Report this Content
This article has not been reviewed by Odyssey HQ and solely reflects the ideas and opinions of the creator.

Everyone remembers the first time they went to one of the Disney parks. Spinning in teacups and having Goofy wrap his arms around my 8-year-old self were some of my fondest childhood memories, and I'm surely not alone in that.

Keep Reading... Show less
Lifestyle

These Superfood Beauty Products Show Kale And Matcha Work For SO Much More Than We Thought

Just another summer's day with a cold glass of kombucha on my face.

I've been vegan for about six years now, so a love for fresh vegetables and superfoods has now become a core part of my being. Don't get me wrong. I love my indulgent, creamy pastas and truffle fries more than anyone. But I keep most of my focus on eating clean and healthy so I can indulge guilt-free.

But I'd say about a large part of my diet has always, unknowingly, included superfoods. Being Indian, lentils, beetroot, garlic, ginger, and whole grains have been core essentials on the family dinner table since I could digest solid foods.

Keep Reading... Show less

Now that college is around the corner for most if not all young adults, students once shook by a pandemic now have to shift their focus on achieving their career goals. As if we thought we had it together already! As an NYC girl, I have always seen myself as a hustler, hungry to advance my career in journalism by having one skill: working hard.

Keep Reading... Show less
Lifestyle

5 BBQ Essentials Every Vegan Should Bring To Avoid Summer Cookout FOMO

You'll have your whole family drooling when you bring these goodies over too.

All vegetarians and vegans can relate when I say this: summer barbecues aren't fun when there's nothing you can eat.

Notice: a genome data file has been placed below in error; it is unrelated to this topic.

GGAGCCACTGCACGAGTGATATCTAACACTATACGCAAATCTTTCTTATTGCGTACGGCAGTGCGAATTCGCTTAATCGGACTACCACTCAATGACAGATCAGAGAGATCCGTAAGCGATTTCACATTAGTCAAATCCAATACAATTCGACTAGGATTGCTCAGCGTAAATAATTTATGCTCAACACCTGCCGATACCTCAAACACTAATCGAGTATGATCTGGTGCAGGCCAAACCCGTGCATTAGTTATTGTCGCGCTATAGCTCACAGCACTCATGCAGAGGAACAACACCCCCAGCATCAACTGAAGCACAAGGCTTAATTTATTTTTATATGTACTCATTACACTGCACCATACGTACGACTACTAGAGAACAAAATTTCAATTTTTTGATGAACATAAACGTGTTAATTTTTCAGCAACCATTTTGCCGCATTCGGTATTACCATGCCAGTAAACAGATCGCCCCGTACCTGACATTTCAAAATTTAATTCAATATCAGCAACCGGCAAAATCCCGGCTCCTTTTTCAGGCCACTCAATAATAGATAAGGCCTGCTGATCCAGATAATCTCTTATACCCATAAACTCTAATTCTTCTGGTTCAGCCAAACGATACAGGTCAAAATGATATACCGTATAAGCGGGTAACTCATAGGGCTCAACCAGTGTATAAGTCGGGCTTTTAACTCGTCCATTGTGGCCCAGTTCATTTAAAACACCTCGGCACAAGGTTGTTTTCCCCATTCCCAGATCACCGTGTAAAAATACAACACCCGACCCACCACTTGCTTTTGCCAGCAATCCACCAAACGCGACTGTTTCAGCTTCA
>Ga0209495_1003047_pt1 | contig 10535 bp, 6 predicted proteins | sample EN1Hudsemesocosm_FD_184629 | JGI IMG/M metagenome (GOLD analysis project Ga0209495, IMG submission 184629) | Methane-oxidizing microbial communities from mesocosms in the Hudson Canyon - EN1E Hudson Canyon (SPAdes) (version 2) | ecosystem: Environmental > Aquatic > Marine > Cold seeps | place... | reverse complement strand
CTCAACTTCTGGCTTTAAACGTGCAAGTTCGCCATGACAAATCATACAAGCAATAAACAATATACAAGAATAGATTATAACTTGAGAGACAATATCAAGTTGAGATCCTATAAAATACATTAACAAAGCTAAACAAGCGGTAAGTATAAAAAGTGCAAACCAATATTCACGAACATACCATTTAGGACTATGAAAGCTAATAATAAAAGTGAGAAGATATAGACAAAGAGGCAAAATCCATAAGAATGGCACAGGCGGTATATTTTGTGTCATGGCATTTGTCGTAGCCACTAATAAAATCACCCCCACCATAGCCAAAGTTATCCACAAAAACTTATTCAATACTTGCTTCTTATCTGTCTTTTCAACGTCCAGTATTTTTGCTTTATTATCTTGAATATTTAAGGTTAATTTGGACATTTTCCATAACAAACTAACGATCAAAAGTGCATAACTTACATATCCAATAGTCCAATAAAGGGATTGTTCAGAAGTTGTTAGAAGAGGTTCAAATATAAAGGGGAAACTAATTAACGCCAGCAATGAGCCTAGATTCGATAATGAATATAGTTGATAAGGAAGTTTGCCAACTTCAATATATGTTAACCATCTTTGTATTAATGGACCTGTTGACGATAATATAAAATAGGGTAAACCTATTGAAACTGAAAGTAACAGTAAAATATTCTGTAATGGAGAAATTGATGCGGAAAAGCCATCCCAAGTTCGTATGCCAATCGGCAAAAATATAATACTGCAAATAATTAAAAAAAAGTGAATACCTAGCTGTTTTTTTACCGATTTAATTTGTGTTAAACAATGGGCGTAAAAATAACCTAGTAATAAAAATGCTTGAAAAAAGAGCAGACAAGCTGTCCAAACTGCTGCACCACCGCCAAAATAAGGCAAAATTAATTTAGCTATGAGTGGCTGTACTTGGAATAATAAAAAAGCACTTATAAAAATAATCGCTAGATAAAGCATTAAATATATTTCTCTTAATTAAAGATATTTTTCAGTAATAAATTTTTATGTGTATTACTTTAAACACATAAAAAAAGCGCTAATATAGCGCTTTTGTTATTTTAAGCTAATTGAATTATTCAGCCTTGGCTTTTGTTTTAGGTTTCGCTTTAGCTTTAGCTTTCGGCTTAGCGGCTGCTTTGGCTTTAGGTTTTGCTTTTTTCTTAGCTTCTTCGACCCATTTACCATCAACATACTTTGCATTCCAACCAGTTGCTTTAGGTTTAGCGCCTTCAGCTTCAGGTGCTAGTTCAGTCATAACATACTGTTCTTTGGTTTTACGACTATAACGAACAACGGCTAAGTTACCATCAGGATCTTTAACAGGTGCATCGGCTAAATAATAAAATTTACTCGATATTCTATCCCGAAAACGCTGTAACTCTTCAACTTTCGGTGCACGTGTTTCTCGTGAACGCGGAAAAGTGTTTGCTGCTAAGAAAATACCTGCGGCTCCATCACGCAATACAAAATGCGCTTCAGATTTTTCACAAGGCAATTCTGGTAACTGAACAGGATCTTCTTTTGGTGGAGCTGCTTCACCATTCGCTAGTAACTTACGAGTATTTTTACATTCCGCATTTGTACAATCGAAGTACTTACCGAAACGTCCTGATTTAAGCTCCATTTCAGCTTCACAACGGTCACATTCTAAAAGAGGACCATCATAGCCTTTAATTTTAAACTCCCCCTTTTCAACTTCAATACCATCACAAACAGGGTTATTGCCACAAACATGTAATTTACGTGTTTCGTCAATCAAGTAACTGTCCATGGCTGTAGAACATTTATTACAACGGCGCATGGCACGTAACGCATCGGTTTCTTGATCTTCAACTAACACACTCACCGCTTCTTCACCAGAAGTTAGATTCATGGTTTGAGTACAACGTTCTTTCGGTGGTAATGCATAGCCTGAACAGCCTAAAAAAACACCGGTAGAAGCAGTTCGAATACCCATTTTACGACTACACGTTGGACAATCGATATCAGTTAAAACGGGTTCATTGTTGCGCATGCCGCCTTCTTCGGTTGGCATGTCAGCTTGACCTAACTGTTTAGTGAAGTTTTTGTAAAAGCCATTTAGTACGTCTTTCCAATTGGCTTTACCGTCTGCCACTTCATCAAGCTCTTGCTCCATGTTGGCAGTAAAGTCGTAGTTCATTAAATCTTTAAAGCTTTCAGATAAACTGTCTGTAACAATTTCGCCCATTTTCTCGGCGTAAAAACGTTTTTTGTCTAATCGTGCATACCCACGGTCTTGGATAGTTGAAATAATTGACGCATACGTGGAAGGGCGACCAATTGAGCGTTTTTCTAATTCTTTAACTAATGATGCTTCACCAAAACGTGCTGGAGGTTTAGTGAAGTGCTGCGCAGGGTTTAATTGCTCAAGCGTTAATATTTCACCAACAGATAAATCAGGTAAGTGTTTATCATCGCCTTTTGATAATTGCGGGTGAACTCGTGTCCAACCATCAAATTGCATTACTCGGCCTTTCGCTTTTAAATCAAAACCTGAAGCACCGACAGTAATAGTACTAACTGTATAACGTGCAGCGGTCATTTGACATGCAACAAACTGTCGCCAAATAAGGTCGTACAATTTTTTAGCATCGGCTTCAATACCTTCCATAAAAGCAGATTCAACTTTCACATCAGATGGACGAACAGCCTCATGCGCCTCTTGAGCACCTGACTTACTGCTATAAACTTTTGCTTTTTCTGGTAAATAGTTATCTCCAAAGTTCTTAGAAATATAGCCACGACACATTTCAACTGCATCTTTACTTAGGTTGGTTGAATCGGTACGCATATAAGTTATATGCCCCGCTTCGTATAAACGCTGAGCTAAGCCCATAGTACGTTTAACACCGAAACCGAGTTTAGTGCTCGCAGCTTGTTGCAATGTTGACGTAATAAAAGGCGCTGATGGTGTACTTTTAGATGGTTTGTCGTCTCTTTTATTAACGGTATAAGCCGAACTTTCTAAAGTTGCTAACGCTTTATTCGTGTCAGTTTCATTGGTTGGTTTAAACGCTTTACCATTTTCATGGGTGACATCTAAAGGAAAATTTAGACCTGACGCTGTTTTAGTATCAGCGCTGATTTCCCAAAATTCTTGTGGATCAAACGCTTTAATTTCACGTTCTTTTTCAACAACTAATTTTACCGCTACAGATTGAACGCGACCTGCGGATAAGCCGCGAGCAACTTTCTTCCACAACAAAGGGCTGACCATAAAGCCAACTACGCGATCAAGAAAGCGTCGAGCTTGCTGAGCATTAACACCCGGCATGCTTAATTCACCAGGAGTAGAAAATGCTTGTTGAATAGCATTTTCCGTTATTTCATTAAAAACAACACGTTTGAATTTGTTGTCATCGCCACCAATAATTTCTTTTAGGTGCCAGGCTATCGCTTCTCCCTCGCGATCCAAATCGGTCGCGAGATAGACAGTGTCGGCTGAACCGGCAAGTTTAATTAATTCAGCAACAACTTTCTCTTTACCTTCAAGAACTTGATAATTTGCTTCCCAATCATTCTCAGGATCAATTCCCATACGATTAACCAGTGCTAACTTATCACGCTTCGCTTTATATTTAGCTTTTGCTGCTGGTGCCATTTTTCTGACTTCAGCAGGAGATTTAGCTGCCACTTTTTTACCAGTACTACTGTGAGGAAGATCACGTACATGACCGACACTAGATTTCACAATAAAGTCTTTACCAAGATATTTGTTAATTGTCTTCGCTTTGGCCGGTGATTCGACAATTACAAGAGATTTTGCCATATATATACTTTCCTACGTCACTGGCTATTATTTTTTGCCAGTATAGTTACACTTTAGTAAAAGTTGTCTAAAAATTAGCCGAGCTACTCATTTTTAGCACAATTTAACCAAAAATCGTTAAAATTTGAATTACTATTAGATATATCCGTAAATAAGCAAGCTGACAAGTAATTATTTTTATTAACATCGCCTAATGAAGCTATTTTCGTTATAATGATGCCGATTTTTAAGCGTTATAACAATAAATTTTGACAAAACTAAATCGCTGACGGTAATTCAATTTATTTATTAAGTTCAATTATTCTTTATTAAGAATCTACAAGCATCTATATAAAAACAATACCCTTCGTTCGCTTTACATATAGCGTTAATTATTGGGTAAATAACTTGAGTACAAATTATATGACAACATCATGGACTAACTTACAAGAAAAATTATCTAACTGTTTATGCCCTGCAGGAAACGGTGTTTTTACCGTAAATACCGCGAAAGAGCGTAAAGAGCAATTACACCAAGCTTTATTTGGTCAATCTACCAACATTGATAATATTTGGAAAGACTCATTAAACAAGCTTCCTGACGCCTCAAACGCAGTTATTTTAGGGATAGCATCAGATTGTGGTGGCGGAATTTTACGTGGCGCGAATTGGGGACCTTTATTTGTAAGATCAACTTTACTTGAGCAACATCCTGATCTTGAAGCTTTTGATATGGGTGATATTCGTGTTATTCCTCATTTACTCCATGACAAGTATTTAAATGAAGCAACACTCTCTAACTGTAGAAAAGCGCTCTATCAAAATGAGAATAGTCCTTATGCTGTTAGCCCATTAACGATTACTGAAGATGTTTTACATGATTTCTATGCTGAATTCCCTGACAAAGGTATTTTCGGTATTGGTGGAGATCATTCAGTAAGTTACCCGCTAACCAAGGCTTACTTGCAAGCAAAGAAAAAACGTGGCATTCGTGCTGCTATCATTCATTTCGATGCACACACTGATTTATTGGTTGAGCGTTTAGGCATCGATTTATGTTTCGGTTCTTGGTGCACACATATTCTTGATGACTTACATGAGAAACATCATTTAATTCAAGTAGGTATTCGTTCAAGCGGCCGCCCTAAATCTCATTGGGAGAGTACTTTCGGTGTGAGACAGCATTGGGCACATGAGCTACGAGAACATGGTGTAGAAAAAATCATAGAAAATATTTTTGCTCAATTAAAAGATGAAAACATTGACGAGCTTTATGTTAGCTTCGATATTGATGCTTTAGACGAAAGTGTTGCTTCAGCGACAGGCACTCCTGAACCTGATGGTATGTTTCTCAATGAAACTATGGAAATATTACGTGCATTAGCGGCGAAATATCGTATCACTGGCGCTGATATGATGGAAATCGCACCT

Keep Reading... Show less

Kourtney Kardashian has decided to leave "Keeping Up With The Kardashians" after nearly 14 years and although we saw this coming, it breaks our heart that she won't be there to make us laugh with her infamous attitude and hilarious one-liners.

Kourtney is leaving the show because it was taking up too much of her life and it was a "toxic environment" for her.

Keep Reading... Show less
Health and Wellness

We Asked You How You Felt About Resuming 'Normal' Activities, And Some Of Your Answers Shocked Us

The New York Times asked 511 epidemiologists when they'd feel comfortable doing "normal" activities again, considering COVID-19. We asked our peers the same thing, for science.

Last month, the New York Times surveyed about 500 epidemiologists asking about their comfort level with certain activities once deemed normal — socializing with friends, going to the doctor, bringing in the mail. That's all well and good for the experts, but they are a very niche group, not the majority of the population. What do "normal" people feel safe doing? In certain states, we've seen how comfortable everyone is with everything (looking at you, Florida), but we wanted to know where Odyssey's readers fell on the comfort scale. Are they sticking with the epidemiologists who won't be attending a wedding for another year, or are they storming the sunny beaches as soon as possible?

Keep Reading... Show less
Facebook Comments